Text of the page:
Another thing that makes Scout’s character important, aside from the fact she is learning and growing throughout the book are her relationships. Scout has a typical brother/sister relationship with her brother Jem. She feels typical emotions of being ignored when Jem is growing older. She also feels anger and sadness when Jem destroys her toy baton and when he will not tell her why he is crying.
Another relationship involving Scout in the novel is her relationship with Dill. Dill is adventurous and without his curiousity, Boo would have never been as high on Scout’s radar. Dill and Scout are very close; they want to get married when they are older. Scout demonstrates loyalty when she attacks her cousin for calling Dill names and friendship when she hides him underneath her bed.
The most important of Scout’s relationships is her friendship with Boo Radley, despite not knowing it. Scout first discovered his knot hole gifts, received a blanket from him during the fire and finally had her life saved by him. Scout manages to see that Arthur is not a monster and when her father spares him the public attention of it being known that he saved Scout from Mr Ewell. She identifies with it as can be seen below:-
‘It would be kind of like killing a Mockingbird wouldn’t it Atticus?’
Scout uses the Mockingbird metaphor, which can be applied to both Tom Robinson and Boo Radley in the novel; she is the only character to do this in the novel, making her all the more memorable. Atticus had told her earlier in the book, not to shoot these birds because they never do anything wrong, they just make music.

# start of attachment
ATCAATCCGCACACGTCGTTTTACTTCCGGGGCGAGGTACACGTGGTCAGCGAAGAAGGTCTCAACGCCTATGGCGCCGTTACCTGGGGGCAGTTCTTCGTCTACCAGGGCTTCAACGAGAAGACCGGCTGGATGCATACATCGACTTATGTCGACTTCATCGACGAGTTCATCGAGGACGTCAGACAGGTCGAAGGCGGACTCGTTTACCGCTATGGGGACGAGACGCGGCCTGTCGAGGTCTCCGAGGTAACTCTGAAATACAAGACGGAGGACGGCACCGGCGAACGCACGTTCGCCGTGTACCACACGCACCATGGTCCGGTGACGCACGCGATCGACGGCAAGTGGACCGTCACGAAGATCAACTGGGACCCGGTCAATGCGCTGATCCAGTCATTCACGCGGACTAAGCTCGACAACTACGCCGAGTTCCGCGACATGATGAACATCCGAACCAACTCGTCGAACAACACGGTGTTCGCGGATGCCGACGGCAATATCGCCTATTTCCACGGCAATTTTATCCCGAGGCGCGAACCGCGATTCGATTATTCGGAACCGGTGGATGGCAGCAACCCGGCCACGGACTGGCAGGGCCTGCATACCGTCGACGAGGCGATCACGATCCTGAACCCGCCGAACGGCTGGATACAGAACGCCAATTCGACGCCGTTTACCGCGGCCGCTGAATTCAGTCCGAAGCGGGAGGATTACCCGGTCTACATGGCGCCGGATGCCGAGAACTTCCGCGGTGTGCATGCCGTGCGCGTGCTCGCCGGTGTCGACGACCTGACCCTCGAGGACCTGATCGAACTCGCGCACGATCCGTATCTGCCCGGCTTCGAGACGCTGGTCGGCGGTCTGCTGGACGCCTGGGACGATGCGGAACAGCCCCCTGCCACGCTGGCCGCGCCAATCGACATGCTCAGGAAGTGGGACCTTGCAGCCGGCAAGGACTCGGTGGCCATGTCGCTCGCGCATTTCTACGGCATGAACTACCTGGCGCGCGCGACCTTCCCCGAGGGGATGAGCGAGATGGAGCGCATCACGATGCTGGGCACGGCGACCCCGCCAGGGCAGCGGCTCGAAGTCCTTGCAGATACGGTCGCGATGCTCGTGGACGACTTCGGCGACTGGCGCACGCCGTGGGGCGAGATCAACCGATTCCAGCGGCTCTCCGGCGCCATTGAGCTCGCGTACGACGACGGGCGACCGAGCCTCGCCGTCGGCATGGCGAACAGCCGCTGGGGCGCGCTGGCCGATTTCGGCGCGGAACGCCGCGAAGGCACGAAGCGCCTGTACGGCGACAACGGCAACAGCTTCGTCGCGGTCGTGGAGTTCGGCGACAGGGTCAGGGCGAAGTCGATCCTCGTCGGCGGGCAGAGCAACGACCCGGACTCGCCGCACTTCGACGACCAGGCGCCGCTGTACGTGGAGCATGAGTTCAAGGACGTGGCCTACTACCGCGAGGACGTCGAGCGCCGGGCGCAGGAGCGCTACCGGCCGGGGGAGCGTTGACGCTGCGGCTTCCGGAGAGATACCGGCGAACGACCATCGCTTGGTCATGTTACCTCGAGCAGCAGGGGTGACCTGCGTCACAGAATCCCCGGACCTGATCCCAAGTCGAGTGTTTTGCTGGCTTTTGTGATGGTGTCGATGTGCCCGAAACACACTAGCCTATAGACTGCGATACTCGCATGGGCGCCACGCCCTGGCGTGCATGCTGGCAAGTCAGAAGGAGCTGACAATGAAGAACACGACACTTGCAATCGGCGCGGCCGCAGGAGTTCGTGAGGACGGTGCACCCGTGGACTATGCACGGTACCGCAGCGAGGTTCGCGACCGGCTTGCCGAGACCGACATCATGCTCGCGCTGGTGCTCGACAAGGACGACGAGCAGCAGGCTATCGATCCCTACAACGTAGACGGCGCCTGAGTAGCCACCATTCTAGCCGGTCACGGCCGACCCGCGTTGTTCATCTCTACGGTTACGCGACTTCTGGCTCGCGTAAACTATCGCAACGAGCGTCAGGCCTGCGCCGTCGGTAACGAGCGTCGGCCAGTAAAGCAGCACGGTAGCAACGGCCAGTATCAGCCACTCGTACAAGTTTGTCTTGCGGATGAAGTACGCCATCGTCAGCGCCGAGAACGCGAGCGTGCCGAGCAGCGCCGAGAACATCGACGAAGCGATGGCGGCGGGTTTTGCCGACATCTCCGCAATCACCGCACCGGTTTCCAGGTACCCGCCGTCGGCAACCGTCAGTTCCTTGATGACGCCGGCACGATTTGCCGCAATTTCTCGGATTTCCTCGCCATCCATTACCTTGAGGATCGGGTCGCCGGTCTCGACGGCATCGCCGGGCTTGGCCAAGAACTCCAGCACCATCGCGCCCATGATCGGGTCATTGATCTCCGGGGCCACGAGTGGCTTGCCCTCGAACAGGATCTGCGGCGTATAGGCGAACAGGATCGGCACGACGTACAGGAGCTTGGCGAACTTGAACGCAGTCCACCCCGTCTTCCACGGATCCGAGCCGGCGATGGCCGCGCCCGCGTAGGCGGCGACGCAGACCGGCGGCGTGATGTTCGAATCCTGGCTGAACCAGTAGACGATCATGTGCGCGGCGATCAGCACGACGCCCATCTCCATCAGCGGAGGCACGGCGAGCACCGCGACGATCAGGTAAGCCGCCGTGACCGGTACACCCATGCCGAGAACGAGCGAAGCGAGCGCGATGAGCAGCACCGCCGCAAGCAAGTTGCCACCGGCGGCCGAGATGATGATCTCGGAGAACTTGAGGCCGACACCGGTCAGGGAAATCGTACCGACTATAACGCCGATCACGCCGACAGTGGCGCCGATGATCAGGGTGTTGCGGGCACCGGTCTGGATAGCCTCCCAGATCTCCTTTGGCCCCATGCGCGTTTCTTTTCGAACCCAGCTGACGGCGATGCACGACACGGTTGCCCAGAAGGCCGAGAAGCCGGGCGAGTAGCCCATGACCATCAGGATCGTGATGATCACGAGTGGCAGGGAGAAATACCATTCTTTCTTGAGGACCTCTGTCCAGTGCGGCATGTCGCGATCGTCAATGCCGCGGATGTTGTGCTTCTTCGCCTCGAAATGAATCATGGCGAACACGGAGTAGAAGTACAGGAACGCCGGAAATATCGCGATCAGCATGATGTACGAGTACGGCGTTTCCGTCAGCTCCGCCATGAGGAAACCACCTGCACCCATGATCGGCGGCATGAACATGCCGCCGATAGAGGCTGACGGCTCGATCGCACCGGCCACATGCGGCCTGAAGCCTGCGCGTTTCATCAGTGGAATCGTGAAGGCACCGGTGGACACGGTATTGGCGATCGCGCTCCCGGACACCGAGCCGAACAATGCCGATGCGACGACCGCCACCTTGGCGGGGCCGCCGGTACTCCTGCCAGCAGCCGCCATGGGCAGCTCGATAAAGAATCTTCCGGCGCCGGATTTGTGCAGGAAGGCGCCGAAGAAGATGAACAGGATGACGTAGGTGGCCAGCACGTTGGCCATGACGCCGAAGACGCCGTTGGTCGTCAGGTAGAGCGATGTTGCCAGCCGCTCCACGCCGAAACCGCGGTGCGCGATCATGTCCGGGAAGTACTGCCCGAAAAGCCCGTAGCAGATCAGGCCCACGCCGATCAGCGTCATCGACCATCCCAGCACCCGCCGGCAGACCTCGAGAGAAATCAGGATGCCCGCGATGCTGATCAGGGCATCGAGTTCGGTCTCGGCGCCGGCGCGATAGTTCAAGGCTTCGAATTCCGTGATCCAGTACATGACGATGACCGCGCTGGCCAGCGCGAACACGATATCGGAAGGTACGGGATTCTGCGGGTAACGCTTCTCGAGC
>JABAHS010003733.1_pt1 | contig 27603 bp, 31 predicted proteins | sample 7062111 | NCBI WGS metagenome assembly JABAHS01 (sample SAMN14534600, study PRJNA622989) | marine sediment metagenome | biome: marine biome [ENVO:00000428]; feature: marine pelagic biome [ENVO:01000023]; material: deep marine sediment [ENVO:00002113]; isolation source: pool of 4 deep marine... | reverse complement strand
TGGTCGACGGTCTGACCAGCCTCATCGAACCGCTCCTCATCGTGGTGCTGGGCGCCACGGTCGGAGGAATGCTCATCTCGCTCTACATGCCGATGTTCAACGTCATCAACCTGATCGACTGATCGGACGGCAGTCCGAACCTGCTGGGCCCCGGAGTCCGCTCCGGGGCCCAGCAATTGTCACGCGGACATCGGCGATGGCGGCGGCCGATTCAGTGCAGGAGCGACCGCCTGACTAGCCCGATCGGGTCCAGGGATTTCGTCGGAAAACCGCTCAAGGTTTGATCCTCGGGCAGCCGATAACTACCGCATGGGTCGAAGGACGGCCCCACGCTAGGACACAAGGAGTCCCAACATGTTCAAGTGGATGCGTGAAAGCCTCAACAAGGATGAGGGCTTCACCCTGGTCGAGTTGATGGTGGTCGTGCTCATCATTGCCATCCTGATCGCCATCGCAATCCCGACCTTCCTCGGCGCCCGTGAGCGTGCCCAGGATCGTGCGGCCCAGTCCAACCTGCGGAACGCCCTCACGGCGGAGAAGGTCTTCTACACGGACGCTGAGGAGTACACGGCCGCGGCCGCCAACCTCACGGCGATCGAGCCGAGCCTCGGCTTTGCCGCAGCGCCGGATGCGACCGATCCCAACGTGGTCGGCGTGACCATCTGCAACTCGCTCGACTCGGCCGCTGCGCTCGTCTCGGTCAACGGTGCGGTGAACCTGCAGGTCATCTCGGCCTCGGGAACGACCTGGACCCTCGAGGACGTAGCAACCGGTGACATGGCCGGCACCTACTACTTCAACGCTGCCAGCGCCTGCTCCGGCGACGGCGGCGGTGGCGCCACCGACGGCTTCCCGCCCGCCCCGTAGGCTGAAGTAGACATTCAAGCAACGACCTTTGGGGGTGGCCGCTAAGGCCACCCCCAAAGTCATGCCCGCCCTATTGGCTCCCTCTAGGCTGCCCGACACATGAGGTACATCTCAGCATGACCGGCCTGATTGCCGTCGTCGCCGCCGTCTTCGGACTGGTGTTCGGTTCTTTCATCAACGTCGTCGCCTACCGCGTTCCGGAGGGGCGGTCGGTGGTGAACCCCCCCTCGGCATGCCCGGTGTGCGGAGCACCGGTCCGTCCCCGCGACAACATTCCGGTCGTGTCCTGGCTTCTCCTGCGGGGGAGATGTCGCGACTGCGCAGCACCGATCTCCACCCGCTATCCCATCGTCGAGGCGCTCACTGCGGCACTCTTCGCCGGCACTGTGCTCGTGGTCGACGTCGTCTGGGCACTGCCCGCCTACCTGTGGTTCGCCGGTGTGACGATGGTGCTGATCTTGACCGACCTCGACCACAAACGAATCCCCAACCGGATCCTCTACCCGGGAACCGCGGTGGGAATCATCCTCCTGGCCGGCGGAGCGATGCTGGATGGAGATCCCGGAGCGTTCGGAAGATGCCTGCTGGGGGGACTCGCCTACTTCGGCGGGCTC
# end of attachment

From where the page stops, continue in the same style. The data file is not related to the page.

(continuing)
Scout’s own views of Atticus changes a great deal throughout the novel. Despite loving to read the newspaper with her father and wanting to know all about his job as a lawyer. Scout views Atticus’s talents as being academic alone, along with his knowledge of life. When Atticus shoots the rabid dog, Scout gains even more respect for Atticus. She had always thought that Atticus was unable to shoot a target successfully and that was why he didn’t shoot. When Scout discovers that Atticus chooses not to shoot, she doesn’t really know why.
As well as her empathy, innocence and eagerness to learn, Scout has other good attributes, however for me, one of the things that Scout added to the novel was a humourous element. As a writer, Harper Lee makes the novel more enjoyable by including humour. Scout’s misunderstandings and witty remarks help brighten a novel which deals with emotive subjects such as death and rape, lifting the tone and making a serious novel less depressing to read. This is one of the reasons I personally hold the feisty Scout as my own favourite character.
In conclusion, I think Jean Louise Finch, aka Scout, is the most memorable character in the novel for a variety of reasons, including her innocence and her understanding developing as she matures throughout the novel; her relationships with others, the fact her adult self narrates the novel and, of course, the humour that she adds to even the most moving scenes of the play. Harper Lee lets the reader grow to love Scout and only a good author can do this.